CLEARWATER — Ray Riley wanted to forget the horrors of Vietnam.
He lost a brother there. Sgt. William A. Riley has been missing in action for 49 years.
Riley himself escaped the jungles of Vietnam and made it back home with Silver and Bronze Star medals.
But he could not flee from the images that crept into bed with him each night. In dreams, he heard gunfire. Saw bloodshed. Felt the heat and attacked his enemies.
"I was like a lot of older guys who came back and didn't talk about what we'd been through," Riley said. "Years later when I talked, let's just say for years what I pushed down had been eating me up inside."
Now 66, Riley understands post-traumatic stress disorder, a condition that caused him to relive the hell of Vietnam every night for decades.
That's why he and the other 550 or so members of VFW Post No. 2473 are sprucing up the post and starting a post-traumatic stress disorder training program.
It's all part of $75,000 in renovations to make the facility a more comfortable, therapeutic and fun place to come for younger veterans returning from Iraq and Afghanistan.
Renovations began a year ago and will be completed soon — not a day too early, since VFW 2473 recently celebrated its 76th anniversary.
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Post Commander George Wiltshire wanted to do something to help the younger vets, too, but his methods and reasons evolved from a different era and experience.
The year was 1952. Wiltshire had just returned from 38 months of duty and an assignment as part of the Berlin Airlift. Back home, he walked into VFW 5343, in Villas, N.J.
No one welcomed him. Wiltshire remembers how estranged he felt entering the post filled with older veterans. He joined the VFW, but rarely returned to that post.
"At the age of 22, I walked in the VFW looked at the old veterans, 65 to 70 years old, and thought, 'What am I doing here?' " said Wiltshire, 79, of Clearwater. "No one said a word to me."
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One of the biggest improvements in the renovation was taking down a wall that opened space for dancers to move and bands to perform.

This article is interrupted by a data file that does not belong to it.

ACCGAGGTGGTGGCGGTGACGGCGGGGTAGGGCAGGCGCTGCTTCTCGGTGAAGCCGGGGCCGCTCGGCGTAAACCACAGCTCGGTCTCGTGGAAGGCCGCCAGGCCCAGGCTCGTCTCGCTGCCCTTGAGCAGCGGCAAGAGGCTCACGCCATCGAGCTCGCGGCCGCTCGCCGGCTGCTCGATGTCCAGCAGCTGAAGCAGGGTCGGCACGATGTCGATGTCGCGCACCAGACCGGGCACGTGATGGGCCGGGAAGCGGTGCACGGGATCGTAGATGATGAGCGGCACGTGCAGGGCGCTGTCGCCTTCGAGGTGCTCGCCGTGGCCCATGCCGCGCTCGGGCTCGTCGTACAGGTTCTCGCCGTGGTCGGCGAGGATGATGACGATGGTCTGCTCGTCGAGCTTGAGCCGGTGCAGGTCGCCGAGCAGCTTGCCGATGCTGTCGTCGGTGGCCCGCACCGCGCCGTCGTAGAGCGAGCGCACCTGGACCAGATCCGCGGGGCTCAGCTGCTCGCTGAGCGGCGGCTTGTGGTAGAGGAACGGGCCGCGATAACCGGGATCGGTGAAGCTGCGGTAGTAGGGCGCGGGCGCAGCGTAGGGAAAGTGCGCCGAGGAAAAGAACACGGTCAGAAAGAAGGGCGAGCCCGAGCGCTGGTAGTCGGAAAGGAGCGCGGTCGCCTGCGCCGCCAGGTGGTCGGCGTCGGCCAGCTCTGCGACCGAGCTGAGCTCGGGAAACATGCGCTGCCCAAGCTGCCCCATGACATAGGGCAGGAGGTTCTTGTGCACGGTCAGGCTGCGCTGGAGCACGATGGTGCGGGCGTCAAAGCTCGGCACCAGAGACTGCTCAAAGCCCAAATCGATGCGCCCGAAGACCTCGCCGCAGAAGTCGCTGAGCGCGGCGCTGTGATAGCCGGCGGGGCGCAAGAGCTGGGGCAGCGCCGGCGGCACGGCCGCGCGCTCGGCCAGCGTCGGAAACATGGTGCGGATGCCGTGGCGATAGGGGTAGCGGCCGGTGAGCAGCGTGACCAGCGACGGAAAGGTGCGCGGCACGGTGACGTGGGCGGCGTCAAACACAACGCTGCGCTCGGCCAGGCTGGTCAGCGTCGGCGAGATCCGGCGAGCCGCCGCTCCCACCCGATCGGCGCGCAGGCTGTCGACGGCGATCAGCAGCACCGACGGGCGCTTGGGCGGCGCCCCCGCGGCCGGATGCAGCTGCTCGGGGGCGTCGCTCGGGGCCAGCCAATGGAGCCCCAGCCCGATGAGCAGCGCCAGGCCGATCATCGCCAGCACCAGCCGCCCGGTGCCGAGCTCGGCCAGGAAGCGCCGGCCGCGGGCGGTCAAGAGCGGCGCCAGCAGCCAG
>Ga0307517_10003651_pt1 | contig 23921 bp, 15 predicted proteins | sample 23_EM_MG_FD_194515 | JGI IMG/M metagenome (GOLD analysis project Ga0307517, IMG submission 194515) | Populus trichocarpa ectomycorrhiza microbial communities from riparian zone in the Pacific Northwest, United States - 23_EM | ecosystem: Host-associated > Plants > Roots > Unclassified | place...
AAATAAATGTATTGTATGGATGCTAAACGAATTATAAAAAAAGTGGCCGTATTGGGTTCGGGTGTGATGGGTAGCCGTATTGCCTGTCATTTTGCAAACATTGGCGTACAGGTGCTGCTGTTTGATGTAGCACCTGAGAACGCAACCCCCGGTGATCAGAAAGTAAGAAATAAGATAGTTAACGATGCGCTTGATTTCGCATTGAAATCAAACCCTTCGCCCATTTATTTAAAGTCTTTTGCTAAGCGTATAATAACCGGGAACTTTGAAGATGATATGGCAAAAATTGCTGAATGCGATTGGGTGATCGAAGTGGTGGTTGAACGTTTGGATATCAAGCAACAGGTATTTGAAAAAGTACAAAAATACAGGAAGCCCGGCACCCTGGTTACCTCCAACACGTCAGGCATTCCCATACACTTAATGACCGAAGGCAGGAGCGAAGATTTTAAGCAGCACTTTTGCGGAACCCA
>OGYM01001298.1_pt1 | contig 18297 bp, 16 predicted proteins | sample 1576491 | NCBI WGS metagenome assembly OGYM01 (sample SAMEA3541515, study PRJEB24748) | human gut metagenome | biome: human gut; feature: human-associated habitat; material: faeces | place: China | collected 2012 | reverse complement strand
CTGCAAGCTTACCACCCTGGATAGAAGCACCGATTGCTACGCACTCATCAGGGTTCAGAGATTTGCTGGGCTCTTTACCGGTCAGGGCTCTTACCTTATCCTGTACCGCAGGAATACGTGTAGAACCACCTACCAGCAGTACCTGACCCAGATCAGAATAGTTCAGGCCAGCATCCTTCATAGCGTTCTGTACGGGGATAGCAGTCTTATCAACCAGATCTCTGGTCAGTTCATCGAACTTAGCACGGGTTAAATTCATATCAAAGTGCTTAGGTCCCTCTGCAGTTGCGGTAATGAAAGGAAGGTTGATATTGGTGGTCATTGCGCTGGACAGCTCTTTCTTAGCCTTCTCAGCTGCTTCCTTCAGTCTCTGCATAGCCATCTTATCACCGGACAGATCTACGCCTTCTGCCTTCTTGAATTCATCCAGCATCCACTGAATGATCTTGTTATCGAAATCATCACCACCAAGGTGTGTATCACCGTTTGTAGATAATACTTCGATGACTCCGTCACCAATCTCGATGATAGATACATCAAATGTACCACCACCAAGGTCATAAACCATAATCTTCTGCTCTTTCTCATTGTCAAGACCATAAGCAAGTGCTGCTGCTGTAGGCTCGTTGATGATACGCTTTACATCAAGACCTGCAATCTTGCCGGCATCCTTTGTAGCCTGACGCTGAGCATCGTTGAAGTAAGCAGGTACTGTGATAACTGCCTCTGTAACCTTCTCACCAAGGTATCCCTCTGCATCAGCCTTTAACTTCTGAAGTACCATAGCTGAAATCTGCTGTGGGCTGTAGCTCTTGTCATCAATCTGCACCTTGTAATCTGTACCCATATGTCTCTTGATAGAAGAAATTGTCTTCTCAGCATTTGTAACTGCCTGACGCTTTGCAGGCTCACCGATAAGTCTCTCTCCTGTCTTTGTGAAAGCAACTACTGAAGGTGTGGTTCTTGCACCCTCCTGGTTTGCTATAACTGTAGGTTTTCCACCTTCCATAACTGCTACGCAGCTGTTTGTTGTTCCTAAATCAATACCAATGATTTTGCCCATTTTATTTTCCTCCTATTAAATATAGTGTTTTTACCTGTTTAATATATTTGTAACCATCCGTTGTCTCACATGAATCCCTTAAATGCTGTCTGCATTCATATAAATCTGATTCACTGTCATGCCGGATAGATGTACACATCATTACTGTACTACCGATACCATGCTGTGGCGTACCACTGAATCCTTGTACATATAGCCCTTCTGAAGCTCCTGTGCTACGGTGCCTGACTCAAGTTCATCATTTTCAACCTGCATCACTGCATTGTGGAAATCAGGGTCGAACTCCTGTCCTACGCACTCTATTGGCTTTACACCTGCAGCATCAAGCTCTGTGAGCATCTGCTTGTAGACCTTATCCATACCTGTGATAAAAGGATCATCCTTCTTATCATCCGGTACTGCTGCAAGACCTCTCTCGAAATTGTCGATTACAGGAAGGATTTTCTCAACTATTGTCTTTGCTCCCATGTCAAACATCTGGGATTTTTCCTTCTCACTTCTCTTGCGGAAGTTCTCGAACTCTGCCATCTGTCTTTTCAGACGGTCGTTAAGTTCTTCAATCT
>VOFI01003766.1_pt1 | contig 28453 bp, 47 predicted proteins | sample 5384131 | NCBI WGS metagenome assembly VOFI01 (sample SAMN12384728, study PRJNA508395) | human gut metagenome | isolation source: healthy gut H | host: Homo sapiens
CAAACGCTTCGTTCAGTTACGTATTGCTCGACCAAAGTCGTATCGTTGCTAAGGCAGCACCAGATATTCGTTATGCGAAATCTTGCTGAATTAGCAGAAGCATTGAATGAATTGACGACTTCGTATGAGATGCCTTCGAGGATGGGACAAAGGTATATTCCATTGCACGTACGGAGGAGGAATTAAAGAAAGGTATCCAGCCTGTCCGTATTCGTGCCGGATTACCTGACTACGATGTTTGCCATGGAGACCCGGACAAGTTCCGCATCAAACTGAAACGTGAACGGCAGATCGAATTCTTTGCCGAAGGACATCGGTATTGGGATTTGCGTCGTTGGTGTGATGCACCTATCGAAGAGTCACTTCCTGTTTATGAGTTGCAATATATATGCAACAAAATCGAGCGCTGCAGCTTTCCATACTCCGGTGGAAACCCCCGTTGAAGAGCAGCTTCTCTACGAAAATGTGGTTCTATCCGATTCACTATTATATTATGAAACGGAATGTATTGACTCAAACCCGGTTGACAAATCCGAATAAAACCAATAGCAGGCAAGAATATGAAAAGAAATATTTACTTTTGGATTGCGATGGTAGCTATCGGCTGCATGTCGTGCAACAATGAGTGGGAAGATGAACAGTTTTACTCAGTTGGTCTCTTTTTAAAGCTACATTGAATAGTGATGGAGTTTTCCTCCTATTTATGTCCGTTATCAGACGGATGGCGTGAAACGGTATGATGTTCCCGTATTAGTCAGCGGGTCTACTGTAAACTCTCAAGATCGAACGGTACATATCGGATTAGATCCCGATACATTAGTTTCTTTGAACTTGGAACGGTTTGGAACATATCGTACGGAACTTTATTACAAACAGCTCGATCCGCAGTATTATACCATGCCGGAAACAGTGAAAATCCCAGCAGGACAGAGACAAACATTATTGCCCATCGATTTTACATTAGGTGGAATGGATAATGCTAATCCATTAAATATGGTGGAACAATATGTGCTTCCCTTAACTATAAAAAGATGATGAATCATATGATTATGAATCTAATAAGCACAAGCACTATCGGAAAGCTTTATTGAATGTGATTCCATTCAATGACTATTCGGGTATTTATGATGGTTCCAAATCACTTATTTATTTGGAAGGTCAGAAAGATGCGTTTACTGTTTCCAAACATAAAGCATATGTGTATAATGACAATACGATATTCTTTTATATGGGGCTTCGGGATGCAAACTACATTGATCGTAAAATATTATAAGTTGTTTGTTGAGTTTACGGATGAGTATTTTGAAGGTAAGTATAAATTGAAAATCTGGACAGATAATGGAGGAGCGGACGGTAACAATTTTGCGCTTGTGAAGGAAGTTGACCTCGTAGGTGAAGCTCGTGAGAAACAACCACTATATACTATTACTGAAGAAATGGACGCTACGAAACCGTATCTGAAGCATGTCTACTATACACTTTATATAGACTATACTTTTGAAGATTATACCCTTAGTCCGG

Bringing in almost nightly entertainment like Linda Peppa-Bills, 53, of Oldsmar — a local entertainer billed as Peppa, who performed last Saturday — is another way the VFW is reaching out to younger vets. So is purchasing new tables and chairs, painting and updating lighting.
Canteen manager John Smith, 63, of Clearwater said within two weeks the kitchen will have a new walk-in refrigerator, fryers and convection stove, and floor.
More visible to veterans are the gutted bathrooms, which will soon easily accommodate wheelchairs for disabled veterans.
"The place is being upgraded to make a more inviting atmosphere," said Wayne Erickson, 60, a post member from Clearwater. "There's more entertainment. Music almost every night. It's turned into an inviting place to come and enjoy."
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Building upgrades and entertainment can help relax veterans, but the post is looking beyond mere creature comforts. The group is forming a men's auxiliary, which will do fundraising and community projects, and planning the post-traumatic stress disorder training program.
Riley, his own post-traumatic stress disorder experience fresh in his mind, now understands that vets who speak about their experiences acclimate better, feel less alone and more supported.
That's why he watched closely when Ismael Moreno, a VFW member and active-duty member stationed in Jacksonville, showed Riley a plan to help younger veterans combat the disorder.
He said he knew when Moreno showed him a draft of the PTSD training video — Mommy What's Wrong with Daddy? — "we could connect older vets with the younger ones."
"We have a great opportunity to reach younger veterans," Riley said. "We all have scenarios and experiences to share. We understand the nightmares, the screaming.
"We'll have a PTSD training video to take back to the units, and help younger veterans avoid what many older veterans have suffered with through for years."